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Opinion

The life of Brian…A black and white legend

1 month ago
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In 2016 after Pavel Srnicek’s memorial service, I was standing with my little dog Edd in the churchyard outside St Andrews.

It had been a very solemn occasion and Pav’s former teammates and fans mingled freely together.

Steve Harper had finished the service with a wonderful eulogy to his great friend, and I wondered to myself what our celebrated “Geordie from the Czech Republic” would have made of the turnout, as well as the outpouring of love and admiration that showed how much he had meant to everyone.

I was standing close to Big Darren Peacock and John Beresford, whilst Sir John Hall and Freddie Shepherd were talking gently just to my right. Steve McClaren more or less walked and stopped right beside me and smiled politely, to which I offered my hand and wished him all the best. He had just that week signed Andros Townsend and Jonjo Shelvey…and would be our manager for only a matter of weeks longer.

It was then that a colossus of a man stepped out from the chapel, that everyone instantly recognised and all seemed to know well. Our former captain was standing like a Viking King who had came back again to conquer the North East coast. There were a few smiles as those Brian Kilcline eyes twinkled towards everyone and he joined the respectful throng.

My mind was immediately transported back some 24 years to when Kevin Keegan made what he later described as…. “his most important signing ever for Newcastle.”

Five years beforehand in 1987, Brian Kilcline had skippered unfashionable Coventry City to F.A Cup glory at Wembley, after a thrilling 3-2 victory over the much favoured Tottenham Hotspur with Hoddle and Waddle and the rest of their diamond lights (forgive the pun).

Brian had joined Oldham Athletic at the beginning of the 1991/92 season, presumably for an easier life in the twilight of his career.

Newcastle were having a wretched time in the second division,and in early 1992 after a 5-2 defeat at Oxford United, Ossie Ardiles was finally shown the door. We were second from bottom and relegation to the third tier for the first time in our history looked odds on.

Sir John Hall then shocked everybody….fans and pundits alike, by announcing that Kevin Keegan had been appointed manager, almost eight years after he had left us as a player.

This was never going to be a smooth ride and after a few decent results KK was getting agitated by Sir John’s apparent reluctance to strengthen the team. As Kevin later said….”it wasn’t turning out like it had said in the brochure.”

Things came to a head, and after nearly turning his back on Newcastle after a home win against Swindon, Keegan was encouraged to return to the fold…. and according to Sir John it was at this moment that it was decided to raid his wife’s (Lady Mae Hall) piggy bank.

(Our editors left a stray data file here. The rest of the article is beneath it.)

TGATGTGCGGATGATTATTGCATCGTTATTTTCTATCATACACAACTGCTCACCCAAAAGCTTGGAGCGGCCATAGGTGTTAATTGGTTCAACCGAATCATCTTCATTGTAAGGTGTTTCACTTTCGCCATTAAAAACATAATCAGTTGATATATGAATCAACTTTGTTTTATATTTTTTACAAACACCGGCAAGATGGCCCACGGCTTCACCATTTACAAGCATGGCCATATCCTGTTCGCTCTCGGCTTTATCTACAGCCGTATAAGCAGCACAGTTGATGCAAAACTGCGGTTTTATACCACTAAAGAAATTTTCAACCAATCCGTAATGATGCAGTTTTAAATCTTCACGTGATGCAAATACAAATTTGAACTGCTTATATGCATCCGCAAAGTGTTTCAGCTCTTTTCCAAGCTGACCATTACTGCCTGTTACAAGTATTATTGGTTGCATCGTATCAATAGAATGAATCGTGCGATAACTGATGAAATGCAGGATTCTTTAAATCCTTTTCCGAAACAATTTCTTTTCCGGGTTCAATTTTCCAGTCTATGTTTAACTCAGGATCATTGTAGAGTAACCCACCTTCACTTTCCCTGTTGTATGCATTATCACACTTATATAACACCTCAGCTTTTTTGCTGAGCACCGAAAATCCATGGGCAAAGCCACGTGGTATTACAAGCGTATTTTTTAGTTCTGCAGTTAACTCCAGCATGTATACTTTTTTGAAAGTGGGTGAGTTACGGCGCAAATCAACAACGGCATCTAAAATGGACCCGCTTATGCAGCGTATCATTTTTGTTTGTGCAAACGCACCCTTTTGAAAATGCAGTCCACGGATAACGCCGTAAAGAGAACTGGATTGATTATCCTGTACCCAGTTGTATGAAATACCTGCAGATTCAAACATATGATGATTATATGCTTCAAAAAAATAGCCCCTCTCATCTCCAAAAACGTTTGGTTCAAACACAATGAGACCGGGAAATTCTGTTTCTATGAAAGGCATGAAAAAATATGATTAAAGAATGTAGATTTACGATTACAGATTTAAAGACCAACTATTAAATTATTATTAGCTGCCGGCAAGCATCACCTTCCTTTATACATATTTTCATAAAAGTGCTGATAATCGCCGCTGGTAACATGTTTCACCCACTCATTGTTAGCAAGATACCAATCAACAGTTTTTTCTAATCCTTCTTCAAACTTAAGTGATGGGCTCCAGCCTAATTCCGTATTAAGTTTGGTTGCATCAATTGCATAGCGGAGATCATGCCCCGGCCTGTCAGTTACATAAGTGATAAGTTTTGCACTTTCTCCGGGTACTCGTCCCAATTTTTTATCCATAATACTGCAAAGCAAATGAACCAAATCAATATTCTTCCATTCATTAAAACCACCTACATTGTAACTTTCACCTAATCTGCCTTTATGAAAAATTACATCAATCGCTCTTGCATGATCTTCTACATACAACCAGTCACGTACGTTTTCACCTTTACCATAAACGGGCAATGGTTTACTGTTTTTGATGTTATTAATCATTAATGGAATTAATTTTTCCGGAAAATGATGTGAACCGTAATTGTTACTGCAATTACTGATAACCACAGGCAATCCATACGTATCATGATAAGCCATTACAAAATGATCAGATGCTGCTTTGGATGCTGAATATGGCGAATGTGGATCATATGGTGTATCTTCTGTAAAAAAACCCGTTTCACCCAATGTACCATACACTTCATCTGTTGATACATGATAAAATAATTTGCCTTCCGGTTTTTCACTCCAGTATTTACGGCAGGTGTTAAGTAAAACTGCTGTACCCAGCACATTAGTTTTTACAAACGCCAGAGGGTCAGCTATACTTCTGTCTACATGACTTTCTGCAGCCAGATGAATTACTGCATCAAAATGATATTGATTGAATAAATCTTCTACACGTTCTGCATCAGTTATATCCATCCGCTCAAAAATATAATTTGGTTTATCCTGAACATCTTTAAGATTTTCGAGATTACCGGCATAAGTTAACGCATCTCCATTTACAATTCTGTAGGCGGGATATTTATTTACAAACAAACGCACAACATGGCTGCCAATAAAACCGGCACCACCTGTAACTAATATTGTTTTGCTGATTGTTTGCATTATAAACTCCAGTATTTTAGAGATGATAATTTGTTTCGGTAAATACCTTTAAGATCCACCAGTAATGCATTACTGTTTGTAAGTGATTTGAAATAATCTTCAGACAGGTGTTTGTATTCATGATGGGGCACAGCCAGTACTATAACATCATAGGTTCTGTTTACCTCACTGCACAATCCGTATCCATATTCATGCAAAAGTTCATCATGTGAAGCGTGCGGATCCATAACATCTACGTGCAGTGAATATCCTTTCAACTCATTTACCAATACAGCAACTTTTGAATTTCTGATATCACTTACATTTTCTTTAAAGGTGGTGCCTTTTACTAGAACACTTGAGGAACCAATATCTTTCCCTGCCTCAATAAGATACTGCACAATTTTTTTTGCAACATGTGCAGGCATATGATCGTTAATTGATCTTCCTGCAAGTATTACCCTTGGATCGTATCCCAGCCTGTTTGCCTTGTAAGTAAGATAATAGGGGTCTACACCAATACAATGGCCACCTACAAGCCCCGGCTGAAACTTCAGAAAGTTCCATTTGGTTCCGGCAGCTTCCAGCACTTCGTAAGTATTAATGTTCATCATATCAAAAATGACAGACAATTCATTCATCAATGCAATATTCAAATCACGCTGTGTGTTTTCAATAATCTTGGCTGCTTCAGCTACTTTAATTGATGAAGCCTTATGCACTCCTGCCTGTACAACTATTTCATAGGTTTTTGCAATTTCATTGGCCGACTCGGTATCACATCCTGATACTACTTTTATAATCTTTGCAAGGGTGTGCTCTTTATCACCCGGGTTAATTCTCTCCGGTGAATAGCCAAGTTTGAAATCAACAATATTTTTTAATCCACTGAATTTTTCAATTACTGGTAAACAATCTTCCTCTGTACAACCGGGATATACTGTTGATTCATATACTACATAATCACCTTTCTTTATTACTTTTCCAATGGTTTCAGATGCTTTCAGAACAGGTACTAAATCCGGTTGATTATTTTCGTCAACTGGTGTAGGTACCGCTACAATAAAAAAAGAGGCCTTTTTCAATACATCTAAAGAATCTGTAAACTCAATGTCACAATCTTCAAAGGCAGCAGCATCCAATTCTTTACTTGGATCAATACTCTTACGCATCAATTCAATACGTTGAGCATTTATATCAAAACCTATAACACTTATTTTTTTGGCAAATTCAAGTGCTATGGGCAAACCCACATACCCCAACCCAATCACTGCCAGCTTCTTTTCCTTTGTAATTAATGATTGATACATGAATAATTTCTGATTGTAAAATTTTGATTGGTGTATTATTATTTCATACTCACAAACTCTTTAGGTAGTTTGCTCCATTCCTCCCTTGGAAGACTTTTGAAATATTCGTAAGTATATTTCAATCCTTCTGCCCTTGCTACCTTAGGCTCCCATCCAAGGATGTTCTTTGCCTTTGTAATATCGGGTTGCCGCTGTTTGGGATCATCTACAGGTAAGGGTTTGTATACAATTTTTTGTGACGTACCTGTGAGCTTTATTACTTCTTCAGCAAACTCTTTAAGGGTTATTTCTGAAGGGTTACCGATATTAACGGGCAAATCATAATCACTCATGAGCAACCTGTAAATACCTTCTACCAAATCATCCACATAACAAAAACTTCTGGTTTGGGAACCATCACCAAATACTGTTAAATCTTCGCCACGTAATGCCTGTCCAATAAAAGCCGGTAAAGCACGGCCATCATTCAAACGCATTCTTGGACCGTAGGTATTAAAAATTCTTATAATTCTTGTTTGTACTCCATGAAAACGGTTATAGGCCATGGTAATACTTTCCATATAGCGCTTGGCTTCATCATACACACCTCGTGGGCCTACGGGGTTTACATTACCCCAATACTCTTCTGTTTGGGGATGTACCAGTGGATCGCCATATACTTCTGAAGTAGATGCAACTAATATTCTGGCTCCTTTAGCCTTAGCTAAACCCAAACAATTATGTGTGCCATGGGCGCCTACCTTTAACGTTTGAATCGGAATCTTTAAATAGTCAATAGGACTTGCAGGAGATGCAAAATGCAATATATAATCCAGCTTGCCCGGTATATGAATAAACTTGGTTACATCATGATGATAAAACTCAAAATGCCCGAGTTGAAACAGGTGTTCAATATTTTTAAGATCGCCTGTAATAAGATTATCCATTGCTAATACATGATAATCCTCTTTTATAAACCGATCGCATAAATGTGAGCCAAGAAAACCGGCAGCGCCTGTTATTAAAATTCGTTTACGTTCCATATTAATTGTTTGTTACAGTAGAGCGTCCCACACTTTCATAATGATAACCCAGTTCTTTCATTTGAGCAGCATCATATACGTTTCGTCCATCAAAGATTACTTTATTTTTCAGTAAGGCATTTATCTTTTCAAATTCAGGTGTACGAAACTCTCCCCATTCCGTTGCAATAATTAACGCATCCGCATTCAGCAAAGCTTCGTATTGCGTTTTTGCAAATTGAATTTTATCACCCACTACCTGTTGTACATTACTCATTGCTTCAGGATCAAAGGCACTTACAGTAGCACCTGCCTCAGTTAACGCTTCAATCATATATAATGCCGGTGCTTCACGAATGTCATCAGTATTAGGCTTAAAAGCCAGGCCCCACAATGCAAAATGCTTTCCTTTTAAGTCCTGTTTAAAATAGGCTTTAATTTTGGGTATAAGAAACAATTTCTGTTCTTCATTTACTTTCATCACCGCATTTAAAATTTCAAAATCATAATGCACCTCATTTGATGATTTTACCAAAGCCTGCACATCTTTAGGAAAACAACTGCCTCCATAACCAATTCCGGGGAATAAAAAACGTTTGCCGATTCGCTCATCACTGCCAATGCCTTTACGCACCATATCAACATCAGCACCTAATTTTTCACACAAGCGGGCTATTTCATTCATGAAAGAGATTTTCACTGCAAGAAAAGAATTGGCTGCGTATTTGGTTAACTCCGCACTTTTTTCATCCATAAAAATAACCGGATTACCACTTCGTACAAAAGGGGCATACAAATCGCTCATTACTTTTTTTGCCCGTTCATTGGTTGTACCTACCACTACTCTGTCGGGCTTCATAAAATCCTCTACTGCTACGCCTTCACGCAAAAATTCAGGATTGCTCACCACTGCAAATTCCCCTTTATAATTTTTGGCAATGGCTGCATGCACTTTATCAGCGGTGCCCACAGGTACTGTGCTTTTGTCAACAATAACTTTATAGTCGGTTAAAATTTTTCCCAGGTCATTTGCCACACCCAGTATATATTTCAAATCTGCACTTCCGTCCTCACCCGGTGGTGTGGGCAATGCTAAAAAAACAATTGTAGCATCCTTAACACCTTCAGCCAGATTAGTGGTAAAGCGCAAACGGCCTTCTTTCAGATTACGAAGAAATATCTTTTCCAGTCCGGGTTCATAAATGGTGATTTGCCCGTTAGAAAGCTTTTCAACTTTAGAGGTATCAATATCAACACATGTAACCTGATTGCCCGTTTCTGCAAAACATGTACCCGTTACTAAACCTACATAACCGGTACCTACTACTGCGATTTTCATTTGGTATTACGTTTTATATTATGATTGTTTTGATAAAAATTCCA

The first player Kevin Keegan brought into the club was the man who he truly believed could rally our players and help them regain their lost confidence.

Brian Kilcline couldn’t resist a challenge and the supporters were genuinely happy when “Killer” swaggered into town (His nickname on top of the way he looked, convinced many that he was the man for the job, before he had even kicked a ball).

He was quickly joined by another classy veteran…Kevin Sheedy from Everton, and this gave us all hope that we would make a fist of staying up.

Straight away “Killer” made his mark. He had a phenomenal physical presence and calm assurance. He seemed to be thriving on the responsibility and it soon became noticeable that the players were responding to his influence.

Kevin Scott was transformed from the nervous wreck he had been previously. Ray Ranson started to push a little further forward at right-back, whilst Liam O’Brien wasn’t having to come as deep to retrieve the ball from defence. Just little adjustments but the team were definitely playing with more confidence and fewer inhibitions.

It was a tedious few months but we eventually pulled the Great Escape off.

Brian Kilcline only ever pulled our famous black and white shirt on 32 times in his fifteen months on Tyneside but in that time we went from avoiding relegation in 1992, to going up as First Division Champions in 1993.

Brian also didn’t hang around long at St Andrews in 2016. A few firm handshakes with his “Thor-like” right hand…..and he was soon off after a wink and a beaming smile. It actually felt like an honour to have stood in the company of the man, if only for a few fleeting moments.

Looking back, I too believe that this was an importantly crucial signing that proved pivotal within the context of our overall history. Some say that mighty oaks sometimes come from little acorns. Well in Newcastle United’s case all of the little acorns, namely Scott, Howey, Watson, Clark etc…. flourished under the Mightiest Oak of the lot.

Thank you for your efforts and the memories Brian…..it was an honour and a pleasure to have you with us back in the day.

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